American Beach, Florida
American Beach Historic District
|Location||Roughly bounded by Gregg, Lewis, Leonard, Main and James Sts., and Ocean Blvd., American Beach, Florida|
|Area||40 acres (16 ha)|
|Architect||Patterson, George; et al.|
|Architectural style||Colonial Revival, Frame and masonry vernacular|
|NRHP reference #||01001532|
|Added to NRHP||January 28, 2002|
American Beach is a historic beach community in northeastern Florida popular with African-American vacationers. It is located north of Jacksonville on Amelia Island in Nassau County. During the time of segregation and the Jim Crow era, African Americans were not allowed to swim at most beaches in Jacksonville, and several black-only areas were created. American Beach was the largest and most popular, and was a community established by Abraham Lincoln Lewis, Florida's first black millionaire and president of the Afro-American Life Insurance Company. It contains American Beach Historic District, a historic district which was listed on the National Register of Historic Places in 2002.
American Beach was founded in 1935 by Florida's first black millionaire, Abraham Lincoln Lewis, and his Afro-American Life Insurance Company. The plan was for his employees to have a place to vacation and own homes for their families by the shore. Throughout the 1930s, 1940s, and 1950s, summers at American Beach were busy with families, churches and children. It was a place where African Americans could enjoy "Recreation and Relaxation Without Humiliation". The beach included hotels, restaurants, and nightclubs as well as homes and other businesses.
American Beach played host to numerous celebrities during this period, including: folklorist Zora Neale Hurston, singer Billie Daniels, Cab Calloway, Ray Charles, Billy Eckstein, Hank Aaron, Joe Louis, actor Ossie Davis, and Sherman Hemsley . James Brown was actually turned away from performing outside Evans' Rendezvous, a nightclub on the beach. In 1964, American Beach was hit hard by Hurricane Dora, and many homes and buildings were destroyed. The passage of the Civil Rights Act that same year desegregated the beaches of Florida, and American Beach became a less and less popular vacation destination as more African American Jacksonvillians turned to locations nearer their homes.
A.L. Lewis' great-granddaughter MaVynee Betsch, known to locals as the Beach Lady, returned to American Beach in 1977 to fight for its preservation. For years, she planted trees along Lewis street, offered historical tours of the beach, and fought to raise public awareness of the beach and its struggle until her death in September 2005. She wanted to make American Beach a monument to black Americans' determination to overcome the obstacles of the Jim Crow era. As of January 2001, American Beach is listed as a historic site by the National Register of Historic Places.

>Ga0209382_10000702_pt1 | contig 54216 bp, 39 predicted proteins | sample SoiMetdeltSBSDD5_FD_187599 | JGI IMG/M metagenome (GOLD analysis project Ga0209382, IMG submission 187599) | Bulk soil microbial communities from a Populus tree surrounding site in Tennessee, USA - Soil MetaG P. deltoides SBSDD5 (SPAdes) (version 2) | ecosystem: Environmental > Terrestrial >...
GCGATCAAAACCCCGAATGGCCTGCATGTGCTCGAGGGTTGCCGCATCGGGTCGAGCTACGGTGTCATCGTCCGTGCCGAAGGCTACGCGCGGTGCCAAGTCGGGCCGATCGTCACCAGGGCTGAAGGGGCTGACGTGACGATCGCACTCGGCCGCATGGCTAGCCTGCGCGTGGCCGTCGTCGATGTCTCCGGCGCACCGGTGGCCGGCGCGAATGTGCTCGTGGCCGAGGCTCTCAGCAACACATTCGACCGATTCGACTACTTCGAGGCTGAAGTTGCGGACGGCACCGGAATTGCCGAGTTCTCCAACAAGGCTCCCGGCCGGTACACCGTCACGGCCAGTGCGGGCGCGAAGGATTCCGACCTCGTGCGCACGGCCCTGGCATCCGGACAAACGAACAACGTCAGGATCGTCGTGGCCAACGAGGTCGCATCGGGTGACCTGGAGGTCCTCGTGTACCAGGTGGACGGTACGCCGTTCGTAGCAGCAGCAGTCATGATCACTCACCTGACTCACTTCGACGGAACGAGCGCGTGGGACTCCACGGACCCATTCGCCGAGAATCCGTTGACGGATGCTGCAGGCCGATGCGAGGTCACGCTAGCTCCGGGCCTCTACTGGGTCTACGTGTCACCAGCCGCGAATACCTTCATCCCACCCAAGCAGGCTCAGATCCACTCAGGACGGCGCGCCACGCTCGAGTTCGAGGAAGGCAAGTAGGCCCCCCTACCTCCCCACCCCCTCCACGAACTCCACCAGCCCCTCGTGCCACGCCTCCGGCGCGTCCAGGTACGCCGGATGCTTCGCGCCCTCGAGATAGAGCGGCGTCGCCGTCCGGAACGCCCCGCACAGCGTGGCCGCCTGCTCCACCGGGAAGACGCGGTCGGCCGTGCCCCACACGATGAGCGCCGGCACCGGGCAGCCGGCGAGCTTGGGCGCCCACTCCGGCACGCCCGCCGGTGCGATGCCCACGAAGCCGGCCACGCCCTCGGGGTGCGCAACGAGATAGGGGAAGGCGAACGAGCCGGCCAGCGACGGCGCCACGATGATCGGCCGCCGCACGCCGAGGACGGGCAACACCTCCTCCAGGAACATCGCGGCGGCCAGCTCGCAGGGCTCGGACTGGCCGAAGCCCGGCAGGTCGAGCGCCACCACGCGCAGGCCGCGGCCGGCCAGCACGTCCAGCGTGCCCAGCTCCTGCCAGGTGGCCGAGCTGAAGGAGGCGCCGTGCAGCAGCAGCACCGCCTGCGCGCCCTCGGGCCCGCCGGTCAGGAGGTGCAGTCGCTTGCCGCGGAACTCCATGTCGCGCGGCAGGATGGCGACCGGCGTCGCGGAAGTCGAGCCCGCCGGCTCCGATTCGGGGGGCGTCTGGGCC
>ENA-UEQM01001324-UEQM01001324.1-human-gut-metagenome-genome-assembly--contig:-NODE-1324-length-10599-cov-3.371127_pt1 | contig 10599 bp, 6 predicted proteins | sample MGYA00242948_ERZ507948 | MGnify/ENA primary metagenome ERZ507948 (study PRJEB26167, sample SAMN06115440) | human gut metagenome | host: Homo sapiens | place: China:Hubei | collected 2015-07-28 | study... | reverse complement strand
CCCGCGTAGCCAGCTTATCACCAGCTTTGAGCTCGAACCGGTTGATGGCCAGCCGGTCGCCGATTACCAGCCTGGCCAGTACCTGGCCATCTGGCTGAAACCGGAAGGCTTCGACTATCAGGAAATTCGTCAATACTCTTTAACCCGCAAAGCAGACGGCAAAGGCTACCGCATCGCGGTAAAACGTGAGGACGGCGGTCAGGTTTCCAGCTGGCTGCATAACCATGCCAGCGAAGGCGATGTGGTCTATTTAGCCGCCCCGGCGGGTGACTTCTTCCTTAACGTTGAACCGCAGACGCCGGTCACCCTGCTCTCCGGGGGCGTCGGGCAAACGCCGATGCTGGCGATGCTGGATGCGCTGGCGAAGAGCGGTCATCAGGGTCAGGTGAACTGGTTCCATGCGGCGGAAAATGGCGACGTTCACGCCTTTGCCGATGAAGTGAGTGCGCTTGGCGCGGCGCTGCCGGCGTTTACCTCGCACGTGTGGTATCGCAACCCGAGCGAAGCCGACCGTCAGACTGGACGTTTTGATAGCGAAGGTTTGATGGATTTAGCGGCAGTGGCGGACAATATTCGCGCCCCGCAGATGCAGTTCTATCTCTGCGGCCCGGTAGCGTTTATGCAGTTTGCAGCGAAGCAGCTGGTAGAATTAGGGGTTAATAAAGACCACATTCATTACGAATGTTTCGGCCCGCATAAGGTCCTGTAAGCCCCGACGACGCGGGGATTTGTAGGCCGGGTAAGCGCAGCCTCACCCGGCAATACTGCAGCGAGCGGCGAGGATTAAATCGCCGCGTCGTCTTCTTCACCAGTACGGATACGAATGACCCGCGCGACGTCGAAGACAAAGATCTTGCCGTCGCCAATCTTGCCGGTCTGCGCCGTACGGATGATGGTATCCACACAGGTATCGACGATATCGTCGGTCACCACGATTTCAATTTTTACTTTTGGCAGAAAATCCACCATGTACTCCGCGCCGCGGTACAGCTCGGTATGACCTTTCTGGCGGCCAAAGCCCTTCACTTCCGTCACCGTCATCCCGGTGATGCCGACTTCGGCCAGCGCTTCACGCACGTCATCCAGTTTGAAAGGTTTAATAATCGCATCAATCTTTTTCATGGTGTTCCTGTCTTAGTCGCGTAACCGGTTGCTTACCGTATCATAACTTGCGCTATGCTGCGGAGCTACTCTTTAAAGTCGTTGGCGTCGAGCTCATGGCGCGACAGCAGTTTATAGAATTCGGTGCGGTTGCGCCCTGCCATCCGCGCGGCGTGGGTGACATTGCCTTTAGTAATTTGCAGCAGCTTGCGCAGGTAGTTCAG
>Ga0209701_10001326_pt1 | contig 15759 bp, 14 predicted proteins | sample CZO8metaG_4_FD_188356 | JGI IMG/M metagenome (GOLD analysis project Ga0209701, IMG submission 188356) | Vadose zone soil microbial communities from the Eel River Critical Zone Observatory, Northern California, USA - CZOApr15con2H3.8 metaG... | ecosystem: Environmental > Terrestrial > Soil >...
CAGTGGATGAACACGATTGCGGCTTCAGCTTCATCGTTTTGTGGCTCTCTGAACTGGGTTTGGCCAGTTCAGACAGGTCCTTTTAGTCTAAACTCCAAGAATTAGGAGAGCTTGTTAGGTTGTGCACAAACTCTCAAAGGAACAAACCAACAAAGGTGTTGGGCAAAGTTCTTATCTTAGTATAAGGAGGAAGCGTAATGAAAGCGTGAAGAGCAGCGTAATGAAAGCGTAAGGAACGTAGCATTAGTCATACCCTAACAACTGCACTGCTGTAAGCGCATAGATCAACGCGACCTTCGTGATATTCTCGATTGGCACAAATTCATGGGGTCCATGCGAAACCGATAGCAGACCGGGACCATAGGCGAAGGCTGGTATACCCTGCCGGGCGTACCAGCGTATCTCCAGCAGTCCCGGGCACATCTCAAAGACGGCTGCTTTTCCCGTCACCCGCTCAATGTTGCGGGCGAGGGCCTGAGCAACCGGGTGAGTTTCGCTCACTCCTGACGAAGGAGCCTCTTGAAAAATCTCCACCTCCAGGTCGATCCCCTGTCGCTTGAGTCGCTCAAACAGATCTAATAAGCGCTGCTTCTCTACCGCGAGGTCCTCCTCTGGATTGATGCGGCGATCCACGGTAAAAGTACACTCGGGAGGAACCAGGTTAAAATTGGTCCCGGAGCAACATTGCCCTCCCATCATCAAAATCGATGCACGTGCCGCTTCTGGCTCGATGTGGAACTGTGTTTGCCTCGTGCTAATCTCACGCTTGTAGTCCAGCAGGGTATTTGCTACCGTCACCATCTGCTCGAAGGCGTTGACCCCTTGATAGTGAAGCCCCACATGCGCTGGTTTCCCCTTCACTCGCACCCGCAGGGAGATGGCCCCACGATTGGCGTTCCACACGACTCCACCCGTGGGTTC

American Beach Historic District is a U.S. historic district in American Beach. It is roughly bounded by Gregg, Lewis, Leonard, Main, and James Streets, and Ocean Boulevard, encompasses approximately 40 acres (16 ha), and contains 67 buildings and one structure. On January 28, 2002, it was added to the U.S. National Register of Historic Places.
- Sims, Janice (2006). That Summer At American Beach. ISBN 1-58314-627-X.
- Sunshine State, Film directed by John Sayles in 2002.
- "National Register Information System". National Register of Historic Places. National Park Service. July 9, 2010.
- "National Register Information System". National Register of Historic Places. National Park Service. March 13, 2009.
- Cottage Living. p. 144. Missing or empty
- "History of American Beach: African American determination". National Park Service. Retrieved 12 February 2016.
- "History of American Beach: A Minority at its Leisure". National Park Service. Retrieved 12 February 2016.
- "History of American Beach: 1964, Beginning of the End". National Park Service. Retrieved 12 February 2016.
- McEachin, Joel; Jones, Robert O. (December 2001). "National Register of Historic Places Registration: American Beach Historic District". National Park Service. Retrieved August 14, 2017. With 18 photos.
- Rymer, Russ (2000). American Beach: How "Progress" Robbed a Black Town—and Nation—of History, Wealth, and Power. ISBN 0-06-093089-6.
- Rymer, Russ (1998). American Beach: A Saga of Race, Wealth, and Memory. ISBN 0-06-017483-8.